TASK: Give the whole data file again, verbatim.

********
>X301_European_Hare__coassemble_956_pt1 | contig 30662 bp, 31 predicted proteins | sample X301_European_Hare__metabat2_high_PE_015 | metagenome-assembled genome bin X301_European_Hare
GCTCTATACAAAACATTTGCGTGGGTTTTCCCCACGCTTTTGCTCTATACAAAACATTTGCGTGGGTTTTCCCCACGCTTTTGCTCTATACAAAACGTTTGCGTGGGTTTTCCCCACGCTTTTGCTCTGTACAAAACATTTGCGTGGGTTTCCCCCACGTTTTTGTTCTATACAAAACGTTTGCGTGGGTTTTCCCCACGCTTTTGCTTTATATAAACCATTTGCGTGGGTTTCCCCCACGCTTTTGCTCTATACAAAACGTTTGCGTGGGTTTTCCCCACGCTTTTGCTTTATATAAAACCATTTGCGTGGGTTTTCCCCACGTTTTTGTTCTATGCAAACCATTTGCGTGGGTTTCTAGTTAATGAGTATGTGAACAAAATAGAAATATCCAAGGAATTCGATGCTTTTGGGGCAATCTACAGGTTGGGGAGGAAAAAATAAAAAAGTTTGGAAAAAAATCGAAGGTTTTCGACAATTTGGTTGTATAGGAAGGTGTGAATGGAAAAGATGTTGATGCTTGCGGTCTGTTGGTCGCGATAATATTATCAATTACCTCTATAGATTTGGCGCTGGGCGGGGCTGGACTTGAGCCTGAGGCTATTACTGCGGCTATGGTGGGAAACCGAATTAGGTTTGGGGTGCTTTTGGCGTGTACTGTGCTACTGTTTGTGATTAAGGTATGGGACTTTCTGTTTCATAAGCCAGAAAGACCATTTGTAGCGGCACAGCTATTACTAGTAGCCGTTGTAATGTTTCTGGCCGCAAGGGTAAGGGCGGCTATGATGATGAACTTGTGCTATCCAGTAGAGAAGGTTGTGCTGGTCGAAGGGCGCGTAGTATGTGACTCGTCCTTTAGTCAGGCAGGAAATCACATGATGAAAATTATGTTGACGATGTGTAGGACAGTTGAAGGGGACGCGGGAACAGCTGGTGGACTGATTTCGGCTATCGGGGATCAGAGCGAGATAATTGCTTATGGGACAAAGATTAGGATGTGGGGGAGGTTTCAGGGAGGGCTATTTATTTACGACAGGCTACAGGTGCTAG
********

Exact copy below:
>X301_European_Hare__coassemble_956_pt1 | contig 30662 bp, 31 predicted proteins | sample X301_European_Hare__metabat2_high_PE_015 | metagenome-assembled genome bin X301_European_Hare
GCTCTATACAAAACATTTGCGTGGGTTTTCCCCACGCTTTTGCTCTATACAAAACATTTGCGTGGGTTTTCCCCACGCTTTTGCTCTATACAAAACGTTTGCGTGGGTTTTCCCCACGCTTTTGCTCTGTACAAAACATTTGCGTGGGTTTCCCCCACGTTTTTGTTCTATACAAAACGTTTGCGTGGGTTTTCCCCACGCTTTTGCTTTATATAAACCATTTGCGTGGGTTTCCCCCACGCTTTTGCTCTATACAAAACGTTTGCGTGGGTTTTCCCCACGCTTTTGCTTTATATAAAACCATTTGCGTGGGTTTTCCCCACGTTTTTGTTCTATGCAAACCATTTGCGTGGGTTTCTAGTTAATGAGTATGTGAACAAAATAGAAATATCCAAGGAATTCGATGCTTTTGGGGCAATCTACAGGTTGGGGAGGAAAAAATAAAAAAGTTTGGAAAAAAATCGAAGGTTTTCGACAATTTGGTTGTATAGGAAGGTGTGAATGGAAAAGATGTTGATGCTTGCGGTCTGTTGGTCGCGATAATATTATCAATTACCTCTATAGATTTGGCGCTGGGCGGGGCTGGACTTGAGCCTGAGGCTATTACTGCGGCTATGGTGGGAAACCGAATTAGGTTTGGGGTGCTTTTGGCGTGTACTGTGCTACTGTTTGTGATTAAGGTATGGGACTTTCTGTTTCATAAGCCAGAAAGACCATTTGTAGCGGCACAGCTATTACTAGTAGCCGTTGTAATGTTTCTGGCCGCAAGGGTAAGGGCGGCTATGATGATGAACTTGTGCTATCCAGTAGAGAAGGTTGTGCTGGTCGAAGGGCGCGTAGTATGTGACTCGTCCTTTAGTCAGGCAGGAAATCACATGATGAAAATTATGTTGACGATGTGTAGGACAGTTGAAGGGGACGCGGGAACAGCTGGTGGACTGATTTCGGCTATCGGGGATCAGAGCGAGATAATTGCTTATGGGACAAAGATTAGGATGTGGGGGAGGTTTCAGGGAGGGCTATTTATTTACGACAGGCTACAGGTGCTAG